Posted on April 16, 2014, in Album Reviews and tagged , , , . Bookmark the permalink. 6 Comments.

  1. Sounds good Mr Mammal, can’t fault your ears, but what’s with the Collins-bashing, eh? Quite enough of that from the ‘I’m-too-cool-brigade’, without die-hard proggers getting in on the act 😉

    Wash yer lugholes out with these – you know it makes sense…


    p.s. on a Genesis-related note – did you hear Simon Collins’ Dimensionaut album last year? Not outstanding by any means, but not half-bad, either, if you’re partial to the nu-prog school of bands such as Frost*, Kino, Riverside, DeeExpus etc…

  2. ChristopherMammal

    Dear Guls Man, thanks for the humorous chiding. It won’t work, of course, because my skin is three miles thick and toughened by the African sun.

    Genesis broke when Peter Gabriel left. “…and Then There Were Three” tried desperately hard to be Genesis. “Duke” marked the start of the slide into adult contemporary rock and Genesis became REO Speedwagon. After that, Collins Senior drifted farther and farther away into dance music.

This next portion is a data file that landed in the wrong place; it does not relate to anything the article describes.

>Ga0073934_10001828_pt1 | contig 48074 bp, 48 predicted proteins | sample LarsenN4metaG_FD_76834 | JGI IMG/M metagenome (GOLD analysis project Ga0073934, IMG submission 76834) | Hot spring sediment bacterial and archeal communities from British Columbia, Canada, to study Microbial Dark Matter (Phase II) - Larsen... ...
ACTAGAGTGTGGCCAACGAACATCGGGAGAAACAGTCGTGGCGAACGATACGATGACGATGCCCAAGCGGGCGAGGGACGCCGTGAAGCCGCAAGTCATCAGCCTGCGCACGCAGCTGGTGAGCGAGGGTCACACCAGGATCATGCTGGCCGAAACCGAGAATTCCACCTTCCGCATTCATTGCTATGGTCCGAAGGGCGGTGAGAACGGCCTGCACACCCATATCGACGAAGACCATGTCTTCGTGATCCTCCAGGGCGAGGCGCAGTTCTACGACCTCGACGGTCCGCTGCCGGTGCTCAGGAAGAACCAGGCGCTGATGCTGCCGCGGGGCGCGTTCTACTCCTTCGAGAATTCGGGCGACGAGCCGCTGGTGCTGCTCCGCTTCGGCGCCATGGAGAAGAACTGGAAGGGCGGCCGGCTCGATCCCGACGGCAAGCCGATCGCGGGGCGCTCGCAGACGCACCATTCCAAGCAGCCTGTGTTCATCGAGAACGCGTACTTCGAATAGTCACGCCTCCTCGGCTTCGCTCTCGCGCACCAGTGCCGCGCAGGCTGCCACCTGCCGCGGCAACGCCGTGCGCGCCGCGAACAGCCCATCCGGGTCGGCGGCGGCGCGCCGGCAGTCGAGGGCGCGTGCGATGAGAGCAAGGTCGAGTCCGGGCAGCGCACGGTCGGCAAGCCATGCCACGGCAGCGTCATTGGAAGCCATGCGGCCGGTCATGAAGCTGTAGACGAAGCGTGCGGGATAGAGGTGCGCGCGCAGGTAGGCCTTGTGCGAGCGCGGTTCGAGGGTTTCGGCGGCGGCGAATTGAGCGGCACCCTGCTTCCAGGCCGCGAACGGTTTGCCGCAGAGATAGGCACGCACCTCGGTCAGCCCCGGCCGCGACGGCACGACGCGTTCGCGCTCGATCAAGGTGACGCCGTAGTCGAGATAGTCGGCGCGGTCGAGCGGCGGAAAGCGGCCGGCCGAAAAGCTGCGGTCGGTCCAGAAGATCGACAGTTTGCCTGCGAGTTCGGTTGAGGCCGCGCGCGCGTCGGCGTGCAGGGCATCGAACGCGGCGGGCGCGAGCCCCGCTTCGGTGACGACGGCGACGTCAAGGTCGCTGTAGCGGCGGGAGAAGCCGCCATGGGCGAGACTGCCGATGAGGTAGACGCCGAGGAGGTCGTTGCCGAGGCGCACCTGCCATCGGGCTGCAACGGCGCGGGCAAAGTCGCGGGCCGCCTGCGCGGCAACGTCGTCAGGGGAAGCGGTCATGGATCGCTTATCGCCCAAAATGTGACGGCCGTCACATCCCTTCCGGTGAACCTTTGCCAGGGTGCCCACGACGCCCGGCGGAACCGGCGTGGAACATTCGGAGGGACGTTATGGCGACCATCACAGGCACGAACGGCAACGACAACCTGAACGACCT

I was impressed enough by Dimensionaut that I bought the album last year. May I timorously (ha!) suggest that Little Collins’s band, for all its Floyd echoes, isn’t quite as far away from the Solar System as other midern space rock bands like Astra, Hidria Spacefolk or Quantum Fantay. For example:

  3. Hmm – sounds kinda like Ozric Tentacles.

  4. Fucking awesome. You name dropped a ton of bands I love in your review that I just had to listen. I agree though, less whispering and more POWER for next time. Cant wait for more. You are the man btw! Your love of all this progressive stuff gets me every time. Keeps me coming back to this blog again and again. Just wish I could get around to it more often. Loved your Warhorse recommendation as well!

  5. ChristopherMammal

    Thank you for the flattering words about me, Doctor Iz — but more importantly, it makes all of us at Metal State feel warm inside when readers like you give a good listen to a good new band. Almost every band apart from the well-known giants is made up of guts, grit, perseverance and unswaying love of music. Getting any recognition is not just an uphill battle for them. It’s like trying to fall up a cliff.

  1. Pingback: Mammal’s FREE!!! song pick: The Deadstation – Limitless, Or So It Seems | A Metal State of Mind